Inadequate sun protection policies and practices at early childhood centres (ECCs) in New Zealand could be putting children at risk of skin cancer later in life, a new study shows.
University of Otago Wellington researchers say good practices are essential to prevent skin cancer later in life. But while many positive sun protection measures are being implemented, policies and practices frequently fall short of best practice, according to their latest study which included extensive interviews with professional development advisors working with groups of teacher-led ECCs throughout the country.
Among its findings the study showed that while sunscreen and hats were focused on in ECCs, "sun protective" hats, role modeling and protective clothing were not consistently emphasised.
Lead researcher Mary Duignan says an example is where parents might usually supply a hat, and sun-protective hats might be encouraged, but where the centre allows caps, which do not provide adequate protection.
"We found that was often the case. We also found there was inconsistent role-modelling such as staff not wearing hats while outside."
Other common issues include inconsistent management of sunscreen, ranging from systematic application at specific times, through to reliance on parents applying sunscreen before the child arrived at the centre.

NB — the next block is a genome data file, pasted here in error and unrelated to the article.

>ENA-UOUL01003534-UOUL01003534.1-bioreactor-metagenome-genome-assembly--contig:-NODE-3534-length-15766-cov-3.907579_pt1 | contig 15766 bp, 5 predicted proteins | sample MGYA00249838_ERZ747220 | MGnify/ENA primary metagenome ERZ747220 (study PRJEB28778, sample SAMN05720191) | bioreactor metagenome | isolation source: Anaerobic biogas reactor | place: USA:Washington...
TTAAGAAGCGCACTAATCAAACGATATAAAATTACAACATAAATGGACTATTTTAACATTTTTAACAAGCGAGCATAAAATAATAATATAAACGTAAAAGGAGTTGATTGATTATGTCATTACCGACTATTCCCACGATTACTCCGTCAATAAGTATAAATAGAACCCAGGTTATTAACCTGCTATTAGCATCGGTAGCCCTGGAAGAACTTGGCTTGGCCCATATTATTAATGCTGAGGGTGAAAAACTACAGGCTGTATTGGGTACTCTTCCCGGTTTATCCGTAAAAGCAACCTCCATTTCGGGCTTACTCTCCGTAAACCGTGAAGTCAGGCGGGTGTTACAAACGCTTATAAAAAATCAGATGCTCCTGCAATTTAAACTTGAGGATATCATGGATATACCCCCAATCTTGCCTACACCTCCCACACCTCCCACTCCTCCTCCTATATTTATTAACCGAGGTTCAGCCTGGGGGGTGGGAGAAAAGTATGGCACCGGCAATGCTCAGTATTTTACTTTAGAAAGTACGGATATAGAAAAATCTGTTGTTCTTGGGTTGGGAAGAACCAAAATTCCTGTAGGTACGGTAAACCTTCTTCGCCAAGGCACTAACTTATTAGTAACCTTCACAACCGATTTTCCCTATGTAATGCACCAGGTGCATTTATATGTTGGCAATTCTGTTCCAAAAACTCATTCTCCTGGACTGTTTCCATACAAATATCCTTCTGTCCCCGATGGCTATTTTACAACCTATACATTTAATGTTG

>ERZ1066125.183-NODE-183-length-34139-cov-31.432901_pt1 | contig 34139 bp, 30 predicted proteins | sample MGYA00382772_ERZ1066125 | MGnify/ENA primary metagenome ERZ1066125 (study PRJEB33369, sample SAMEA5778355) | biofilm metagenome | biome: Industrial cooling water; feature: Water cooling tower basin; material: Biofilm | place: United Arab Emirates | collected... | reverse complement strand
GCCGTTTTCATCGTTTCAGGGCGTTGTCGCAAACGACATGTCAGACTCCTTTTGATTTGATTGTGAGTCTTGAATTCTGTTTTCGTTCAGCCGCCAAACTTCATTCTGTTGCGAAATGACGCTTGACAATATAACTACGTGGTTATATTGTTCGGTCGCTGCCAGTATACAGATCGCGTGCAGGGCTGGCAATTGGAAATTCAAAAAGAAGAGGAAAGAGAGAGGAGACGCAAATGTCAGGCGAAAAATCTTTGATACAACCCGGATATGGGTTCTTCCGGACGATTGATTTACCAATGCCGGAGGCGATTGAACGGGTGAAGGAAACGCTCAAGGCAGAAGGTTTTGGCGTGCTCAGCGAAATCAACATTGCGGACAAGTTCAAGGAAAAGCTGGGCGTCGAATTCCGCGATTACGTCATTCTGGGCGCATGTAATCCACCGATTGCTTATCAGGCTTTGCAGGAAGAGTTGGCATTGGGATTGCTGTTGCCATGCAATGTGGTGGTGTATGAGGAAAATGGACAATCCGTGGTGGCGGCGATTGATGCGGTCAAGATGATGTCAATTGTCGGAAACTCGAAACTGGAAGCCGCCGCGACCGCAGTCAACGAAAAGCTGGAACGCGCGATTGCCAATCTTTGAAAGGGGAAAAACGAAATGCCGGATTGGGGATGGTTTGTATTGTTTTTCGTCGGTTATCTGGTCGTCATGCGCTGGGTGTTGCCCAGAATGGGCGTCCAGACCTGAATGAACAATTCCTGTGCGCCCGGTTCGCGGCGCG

Underlying reasons for the issues identified in the study included insufficient emphasis on sun protection in government early childhood regulatory and monitoring processes, and centre staff lacking access to sun protection information, Duignan says.
Better information for staff is needed, particularly to help staff confidently promote sun protection to parents, she says.
"Information about the complex relationship between sun exposure, Vitamin D levels and health is a good example – obtaining adequate Vitamin D requires a balance between sun exposure and sun protection."
Skin cancer is the most commonly diagnosed cancer in New Zealand. Our melanoma rates, along with Australia, are among the highest worldwide. Ultraviolet radiation (UVR) is a known carcinogen and in high UVR areas such as New Zealand excessive UVR exposure is estimated to cause over 90% of skin cancers.
A prolonged latency period means it can take many years to establish whether prevention programmes are effective, but evidence supports the importance of sun protection in early childhood, as excessive childhood UVR exposure increases melanoma risk later in life, Duignan says.
She notes the success of the Cancer Society of New Zealand's SunSmart Schools Accreditation Programme (SSAP) that provides accreditation to primary and intermediate schools that meet best practice sun protection criteria.
"SSAP has resulted in significant increases in the number of sun protection criteria met by schools, particularly sunscreen use, hat wearing and a requirement to play in the shade if not wearing a hat.
There is no similar New Zealand programme for early childhood services.
ECC teachers need more support to consistently implement best practice sun protection, Duignan says.
"A small investment now to support ECCs to implement best practice sun protection would likely produce long term savings in costs associated with skin cancer, and promote a healthy future for our children."
The study has been published today in the New Zealand Medical Journal.
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